I arrived home from Calgary early Saturday afternoon, but back out the door 24 hours later, rocketing north to Chicago, then the short hop to Madison, for my fifth annual appearance at the business school of the great University of Wisconsin. Landed at sundown, hopped in a cab, and got to the hotel. At eight, I met Josué Gil Deza, one of my young Argentine friends from ITBA in Buenos Aires. He was in the first weeks of a one-semester exchange program in chemical engineering. We ambled across the street to Dotty Dumpling’s Dowry, a Madison landmark known for great burgers. I knew he was going to have some great experiences, and he was. We yakked for a couple of hours about his academic and leisure experiences – he liked his classes, he joined the Hoofer Sailing Club and was learning to sail, he had been to all four Badgers football games. In short, he was absorbing all that UW-Madison had to offer. It was a lot of fun.
At eight on Monday morning, I met my friend Jan Heide, one of my favorite academic hosts, for breakfast. We walked up University to the business school, time to stand and deliver, on that day back-to-back lectures on airline loyalty programs to his MBA core-marketing classes. One of my Madison friends, Dan Smith, and his work colleague Don Knapp, attended the second lecture, and they took me to lunch at a Turkish restaurant on State Street. Dan is a former dairy farmer who I met after I read an essay he wrote in the UW alumni magazine. They work for an agricultural supply and consulting firm, and we had a good yak about business challenges at their firm and ours. A fun time.
At two, as I have on three of my four previous visits, I rented a bike at Yellow Jersey on State, and set off, along the lake, then southwest, pausing at Camp Randall, the football stadium, then continuing on a bike path along a former railroad right of way. At the edge of town I joined the Capital City Path, which circles the city, then back into downtown along Lake Monona. I continued along the north shore of the lake, into the funky Marquette neighborhood, where I saw lots of signs and bumper stickers expressing disapproval with Wisconsin Governor Scott Walker. I concurred.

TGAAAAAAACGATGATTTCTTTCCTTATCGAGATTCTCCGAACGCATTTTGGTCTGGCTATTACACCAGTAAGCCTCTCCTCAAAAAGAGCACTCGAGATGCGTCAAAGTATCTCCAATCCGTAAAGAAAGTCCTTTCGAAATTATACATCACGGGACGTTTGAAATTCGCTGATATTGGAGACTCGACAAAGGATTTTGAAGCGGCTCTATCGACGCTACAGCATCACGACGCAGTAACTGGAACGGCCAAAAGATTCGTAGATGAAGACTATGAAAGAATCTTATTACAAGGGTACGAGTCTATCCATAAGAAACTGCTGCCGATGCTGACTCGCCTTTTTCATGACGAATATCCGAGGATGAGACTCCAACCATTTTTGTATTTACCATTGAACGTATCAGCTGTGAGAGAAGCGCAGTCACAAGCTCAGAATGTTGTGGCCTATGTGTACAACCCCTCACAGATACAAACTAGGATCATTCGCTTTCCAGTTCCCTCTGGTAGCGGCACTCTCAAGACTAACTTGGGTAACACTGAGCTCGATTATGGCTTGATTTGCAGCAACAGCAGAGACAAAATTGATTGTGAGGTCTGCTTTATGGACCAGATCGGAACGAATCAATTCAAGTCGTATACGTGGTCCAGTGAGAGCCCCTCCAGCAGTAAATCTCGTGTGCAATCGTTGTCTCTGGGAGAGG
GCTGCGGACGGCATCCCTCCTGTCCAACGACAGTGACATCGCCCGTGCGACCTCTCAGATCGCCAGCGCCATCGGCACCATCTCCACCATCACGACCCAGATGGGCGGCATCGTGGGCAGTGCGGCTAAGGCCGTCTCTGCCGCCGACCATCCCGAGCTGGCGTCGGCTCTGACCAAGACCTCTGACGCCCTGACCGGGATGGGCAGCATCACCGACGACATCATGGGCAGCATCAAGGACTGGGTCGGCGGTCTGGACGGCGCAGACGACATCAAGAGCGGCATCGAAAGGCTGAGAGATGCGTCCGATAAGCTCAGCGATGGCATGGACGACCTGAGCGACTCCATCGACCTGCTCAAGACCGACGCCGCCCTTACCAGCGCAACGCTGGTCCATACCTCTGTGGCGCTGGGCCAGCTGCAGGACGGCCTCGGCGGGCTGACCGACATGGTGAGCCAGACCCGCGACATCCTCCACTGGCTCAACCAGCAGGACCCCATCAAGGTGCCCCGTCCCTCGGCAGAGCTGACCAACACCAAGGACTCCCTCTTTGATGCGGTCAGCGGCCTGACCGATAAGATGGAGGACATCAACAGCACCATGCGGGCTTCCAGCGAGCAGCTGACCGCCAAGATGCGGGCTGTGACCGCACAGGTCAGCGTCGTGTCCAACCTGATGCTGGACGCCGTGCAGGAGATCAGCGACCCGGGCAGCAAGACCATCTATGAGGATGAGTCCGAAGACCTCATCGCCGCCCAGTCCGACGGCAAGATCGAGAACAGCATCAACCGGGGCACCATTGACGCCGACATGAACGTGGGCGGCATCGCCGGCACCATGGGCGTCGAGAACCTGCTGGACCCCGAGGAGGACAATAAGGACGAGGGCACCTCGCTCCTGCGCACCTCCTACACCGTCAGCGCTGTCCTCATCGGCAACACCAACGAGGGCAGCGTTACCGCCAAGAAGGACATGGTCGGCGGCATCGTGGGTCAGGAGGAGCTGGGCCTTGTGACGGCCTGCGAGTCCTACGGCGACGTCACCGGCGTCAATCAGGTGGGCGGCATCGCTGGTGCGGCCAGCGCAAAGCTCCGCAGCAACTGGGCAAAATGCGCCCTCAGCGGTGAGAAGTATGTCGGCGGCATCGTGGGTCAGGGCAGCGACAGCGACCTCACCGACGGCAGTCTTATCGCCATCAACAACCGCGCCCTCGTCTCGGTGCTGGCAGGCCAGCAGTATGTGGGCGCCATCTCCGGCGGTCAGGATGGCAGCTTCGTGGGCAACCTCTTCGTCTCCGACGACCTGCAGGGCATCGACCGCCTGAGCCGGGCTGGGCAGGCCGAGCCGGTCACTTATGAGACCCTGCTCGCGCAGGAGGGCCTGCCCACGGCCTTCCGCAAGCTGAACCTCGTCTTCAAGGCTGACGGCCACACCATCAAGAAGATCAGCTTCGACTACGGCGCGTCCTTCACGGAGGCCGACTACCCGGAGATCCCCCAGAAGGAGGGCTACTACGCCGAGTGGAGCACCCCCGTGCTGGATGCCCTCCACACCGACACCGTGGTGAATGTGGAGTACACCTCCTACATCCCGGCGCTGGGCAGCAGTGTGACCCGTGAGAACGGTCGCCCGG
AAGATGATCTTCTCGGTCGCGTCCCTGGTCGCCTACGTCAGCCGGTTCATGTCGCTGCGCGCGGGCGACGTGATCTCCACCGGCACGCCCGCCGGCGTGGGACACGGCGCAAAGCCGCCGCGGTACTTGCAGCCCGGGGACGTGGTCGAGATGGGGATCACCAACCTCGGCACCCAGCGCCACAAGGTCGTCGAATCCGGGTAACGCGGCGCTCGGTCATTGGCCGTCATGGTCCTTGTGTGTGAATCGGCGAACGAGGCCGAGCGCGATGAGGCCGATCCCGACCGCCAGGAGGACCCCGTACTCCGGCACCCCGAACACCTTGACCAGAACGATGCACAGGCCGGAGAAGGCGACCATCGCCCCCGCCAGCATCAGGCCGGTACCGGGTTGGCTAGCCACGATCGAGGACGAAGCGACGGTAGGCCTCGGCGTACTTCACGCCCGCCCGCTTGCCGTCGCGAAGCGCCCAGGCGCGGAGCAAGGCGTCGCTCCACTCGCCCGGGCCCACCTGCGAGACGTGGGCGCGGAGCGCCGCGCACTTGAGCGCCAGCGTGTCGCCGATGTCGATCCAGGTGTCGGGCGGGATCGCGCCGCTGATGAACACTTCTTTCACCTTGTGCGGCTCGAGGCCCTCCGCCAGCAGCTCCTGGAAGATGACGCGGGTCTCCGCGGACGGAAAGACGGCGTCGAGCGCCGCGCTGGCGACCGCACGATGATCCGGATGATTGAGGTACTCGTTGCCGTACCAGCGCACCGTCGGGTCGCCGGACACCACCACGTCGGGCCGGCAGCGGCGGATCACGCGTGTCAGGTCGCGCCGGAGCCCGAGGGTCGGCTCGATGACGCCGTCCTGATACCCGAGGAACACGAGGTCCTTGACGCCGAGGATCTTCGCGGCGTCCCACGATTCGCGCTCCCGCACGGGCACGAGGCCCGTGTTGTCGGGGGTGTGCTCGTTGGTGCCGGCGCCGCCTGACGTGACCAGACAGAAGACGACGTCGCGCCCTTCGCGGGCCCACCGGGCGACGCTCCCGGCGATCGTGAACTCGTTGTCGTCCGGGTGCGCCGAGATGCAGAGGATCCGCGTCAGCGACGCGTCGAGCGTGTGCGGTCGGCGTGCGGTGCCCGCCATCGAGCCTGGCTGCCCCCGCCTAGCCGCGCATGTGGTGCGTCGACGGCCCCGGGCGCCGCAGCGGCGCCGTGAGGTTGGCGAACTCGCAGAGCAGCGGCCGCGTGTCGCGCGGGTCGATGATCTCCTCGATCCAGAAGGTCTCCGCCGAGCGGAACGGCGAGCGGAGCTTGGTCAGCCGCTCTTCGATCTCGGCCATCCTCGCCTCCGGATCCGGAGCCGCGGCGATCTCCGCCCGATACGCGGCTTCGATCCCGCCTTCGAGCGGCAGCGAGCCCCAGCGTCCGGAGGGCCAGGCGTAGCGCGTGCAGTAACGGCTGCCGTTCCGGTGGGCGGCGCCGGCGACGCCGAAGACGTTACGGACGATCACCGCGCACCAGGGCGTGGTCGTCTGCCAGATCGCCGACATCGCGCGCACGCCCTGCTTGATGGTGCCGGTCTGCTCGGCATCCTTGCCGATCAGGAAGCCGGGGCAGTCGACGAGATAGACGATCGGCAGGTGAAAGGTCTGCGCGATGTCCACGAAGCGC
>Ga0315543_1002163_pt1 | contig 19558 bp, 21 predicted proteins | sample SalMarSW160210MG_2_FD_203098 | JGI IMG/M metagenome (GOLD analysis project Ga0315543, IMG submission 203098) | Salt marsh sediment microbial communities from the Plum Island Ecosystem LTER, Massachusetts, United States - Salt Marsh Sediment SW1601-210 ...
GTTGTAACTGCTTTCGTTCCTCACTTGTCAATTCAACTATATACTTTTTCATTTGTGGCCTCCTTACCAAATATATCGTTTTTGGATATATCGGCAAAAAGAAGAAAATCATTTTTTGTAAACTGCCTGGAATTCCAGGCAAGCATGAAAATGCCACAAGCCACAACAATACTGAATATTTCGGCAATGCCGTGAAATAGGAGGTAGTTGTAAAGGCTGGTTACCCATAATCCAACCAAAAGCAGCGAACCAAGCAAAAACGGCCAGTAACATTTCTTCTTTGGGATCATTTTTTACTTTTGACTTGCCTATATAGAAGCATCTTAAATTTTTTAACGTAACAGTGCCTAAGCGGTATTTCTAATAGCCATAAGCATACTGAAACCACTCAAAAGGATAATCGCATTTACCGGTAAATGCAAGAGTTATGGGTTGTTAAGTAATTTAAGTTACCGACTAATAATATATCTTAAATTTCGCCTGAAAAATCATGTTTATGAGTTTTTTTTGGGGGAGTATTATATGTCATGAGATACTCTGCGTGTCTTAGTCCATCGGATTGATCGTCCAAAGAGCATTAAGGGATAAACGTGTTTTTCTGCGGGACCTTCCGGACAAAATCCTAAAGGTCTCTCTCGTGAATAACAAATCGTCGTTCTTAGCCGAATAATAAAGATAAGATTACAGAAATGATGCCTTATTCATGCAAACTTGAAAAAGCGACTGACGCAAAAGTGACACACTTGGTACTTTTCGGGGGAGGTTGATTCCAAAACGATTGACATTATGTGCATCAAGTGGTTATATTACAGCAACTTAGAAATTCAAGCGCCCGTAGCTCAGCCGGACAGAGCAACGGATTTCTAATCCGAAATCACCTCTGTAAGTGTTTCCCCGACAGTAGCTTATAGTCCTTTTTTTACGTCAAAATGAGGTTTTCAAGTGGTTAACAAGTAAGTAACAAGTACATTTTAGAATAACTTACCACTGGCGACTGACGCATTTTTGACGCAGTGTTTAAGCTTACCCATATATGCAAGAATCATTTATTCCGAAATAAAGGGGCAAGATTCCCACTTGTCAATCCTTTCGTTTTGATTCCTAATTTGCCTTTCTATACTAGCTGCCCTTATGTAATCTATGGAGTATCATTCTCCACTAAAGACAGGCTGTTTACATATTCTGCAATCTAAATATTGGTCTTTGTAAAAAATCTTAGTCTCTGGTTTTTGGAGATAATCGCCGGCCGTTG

Back to the bike shop, dropped the cycle, paid $10, and headed back to the hotel for a shower. At 6:45, Jan and his swell wife Maria picked me up and we motored a mile to the Tempest Oyster Bar for a splendid repast. Jean Grube, whose class I would join the next day, joined us. The starter was a huge (and I mean enormous) plate of smoked fish: herring, lox, whitefish, and trout. Main course was grilled Lake Superior sturgeon, a fish I had never before consumed, and it was really good. I was sprouting gills by the time we shared dessert. Also worth a call out: a glass of Night Train Porter from the O’So Brewery in Plover, Wisconsin.